Meanwhile, critics claim that the crackdown has veered from the original goal of prosecuting those connected with the coup to targeting anyone deemed problematic for the ruling party. Some of those critics are themselves now in prison.
Same end result
Whether the government’s actions are part of a legitimate fight against real threats or an authoritarian attempt to stifle dissent, the end result looks the same: journalists voluntarily or involuntarily limit coverage to a narrow range of topics and angles that will not bring trouble.
Stories that the government does not want to hear – e.g. corruption allegations or unhappy workers on strike – are left largely unexplored, except in a handful of smaller holdouts. As RSF comments: “Media pluralism has been reduced to a handful of low-circulation newspapers.”
One can still come across labour stories like the hazelnut march in that handful of low-circulation papers and in some online outlets. These outlets are tenacious, but between their relatively unknown status and the lack of any television coverage, workers’ stories are a long way from being heard and even further from swaying public opinion.
Nevertheless, one would be mistaken to think that small size and limited influence spare those critical outlets from harassment.
Opposition news site Sendika (“Union”) is at the centre of one of the most absurd cases of media suppression, albeit not the cruellest. One cannot actually visit sendika.org; the site was shut down on July 25, 2015, shortly after a heated election in which Erdogan’s ruling party lost its majority, leading it to turn to more aggressive tactics. But each time that Sendika is shut down, it comes back with a URL bearing the next consecutive number: sendika2.org, sendika3.org etc.
As of the writing of this article, the site was available at sendika62.org.
Editor Ali Ergin Demirhan has a sense of humour about the affair: after launching sendika50.org in July, he applied to the Guinness World Book of Records as the “most-censored website that persevered”.
Pointing to a noticeable decline in labour coverage under the state of emergency, Demirhan notes that it is not due to direct censorship – after all, there has been no regulation barring such coverage – but self-censorship. Writers not only are not submitting new content under their own names, they are asking that previous contributions be removed or bylines purged.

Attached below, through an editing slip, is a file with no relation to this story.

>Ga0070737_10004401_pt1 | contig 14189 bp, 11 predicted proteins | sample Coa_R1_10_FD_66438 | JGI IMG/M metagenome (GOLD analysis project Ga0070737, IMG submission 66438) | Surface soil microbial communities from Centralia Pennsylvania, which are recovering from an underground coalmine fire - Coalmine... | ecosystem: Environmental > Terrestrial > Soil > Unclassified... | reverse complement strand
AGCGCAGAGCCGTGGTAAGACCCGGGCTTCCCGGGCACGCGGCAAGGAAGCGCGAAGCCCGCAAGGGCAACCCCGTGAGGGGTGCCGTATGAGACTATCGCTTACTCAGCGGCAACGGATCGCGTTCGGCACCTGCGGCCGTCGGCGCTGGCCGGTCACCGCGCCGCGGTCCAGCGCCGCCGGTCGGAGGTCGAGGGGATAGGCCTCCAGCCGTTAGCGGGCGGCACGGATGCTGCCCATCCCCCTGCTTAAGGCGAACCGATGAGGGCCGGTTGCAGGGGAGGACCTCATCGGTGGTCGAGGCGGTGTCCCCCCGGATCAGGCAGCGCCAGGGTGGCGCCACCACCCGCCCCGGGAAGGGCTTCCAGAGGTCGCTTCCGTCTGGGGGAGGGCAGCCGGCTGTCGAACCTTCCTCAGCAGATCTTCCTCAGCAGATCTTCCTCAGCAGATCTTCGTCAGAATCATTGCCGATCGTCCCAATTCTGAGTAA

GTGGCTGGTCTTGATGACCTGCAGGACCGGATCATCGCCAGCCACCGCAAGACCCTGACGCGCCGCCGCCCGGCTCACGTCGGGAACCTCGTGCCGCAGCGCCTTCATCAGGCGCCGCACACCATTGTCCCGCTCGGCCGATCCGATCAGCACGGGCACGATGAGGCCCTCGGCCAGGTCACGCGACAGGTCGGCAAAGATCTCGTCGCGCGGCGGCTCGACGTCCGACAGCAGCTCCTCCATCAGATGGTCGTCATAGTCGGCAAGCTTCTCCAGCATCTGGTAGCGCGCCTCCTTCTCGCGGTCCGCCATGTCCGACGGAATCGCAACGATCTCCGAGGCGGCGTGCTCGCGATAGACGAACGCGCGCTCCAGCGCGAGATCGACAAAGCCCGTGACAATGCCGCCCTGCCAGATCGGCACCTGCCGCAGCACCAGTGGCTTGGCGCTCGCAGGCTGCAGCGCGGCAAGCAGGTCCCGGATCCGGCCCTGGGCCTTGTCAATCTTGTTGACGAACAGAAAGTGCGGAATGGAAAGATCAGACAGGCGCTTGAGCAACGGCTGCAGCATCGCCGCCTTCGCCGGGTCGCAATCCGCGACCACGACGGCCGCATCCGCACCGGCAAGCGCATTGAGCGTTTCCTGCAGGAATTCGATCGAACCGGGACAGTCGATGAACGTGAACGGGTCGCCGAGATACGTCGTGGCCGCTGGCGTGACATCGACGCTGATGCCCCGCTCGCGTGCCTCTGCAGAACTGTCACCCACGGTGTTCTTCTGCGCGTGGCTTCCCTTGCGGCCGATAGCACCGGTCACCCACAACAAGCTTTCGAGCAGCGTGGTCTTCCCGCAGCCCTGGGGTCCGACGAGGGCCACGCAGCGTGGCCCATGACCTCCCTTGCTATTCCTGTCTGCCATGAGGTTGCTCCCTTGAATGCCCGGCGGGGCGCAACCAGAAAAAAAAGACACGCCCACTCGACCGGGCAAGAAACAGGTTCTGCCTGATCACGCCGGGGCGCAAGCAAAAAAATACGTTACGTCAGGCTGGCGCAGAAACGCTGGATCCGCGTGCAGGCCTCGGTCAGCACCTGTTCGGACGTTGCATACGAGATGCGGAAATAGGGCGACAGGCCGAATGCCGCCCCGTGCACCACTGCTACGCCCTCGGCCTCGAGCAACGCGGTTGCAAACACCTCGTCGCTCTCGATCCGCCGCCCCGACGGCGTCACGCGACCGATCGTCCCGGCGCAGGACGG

“We have suffered a major loss of content,” he says. “This fear not only prevents new content, but also effectively censors previously published content.”
Criminalisation of news
It is not just writers who are afraid; Demirhan notes that sources on whom he used to rely to confirm stories are now afraid of making statements that might get them in trouble. Even worse, workers, too, are now afraid of complaining to the press.
“The criminalisation of news keeps the worker, now afraid for his job, from airing his grievances,” he says.
Yunus Ozturk, founder of news site Sol Defter (“Left Notebook”), notes a similar phenomenon, in which workers have personally requested that they be removed from archived stories or photographs with which they previously had no problem.
“If you watch mainstream media you’d think there is no workers’ movement in Turkey,” Ozturk says, citing that as his reason for having established Sol Defter in 2010. “It’s clear there is regression since 2010. There is regression in the news, regression in the number of people who want to write content under their own names … a demoralisation in the whole of the workers’ movement.”
Despite the lack of coverage, the workers have not gone away. Ozturk notes that one can still find them if one knows where to look.
“Labour courts, social media, both are lively and boiling over with workers’ news and workers’ reactions,” he says. “You just won’t see them in the mainstream media.”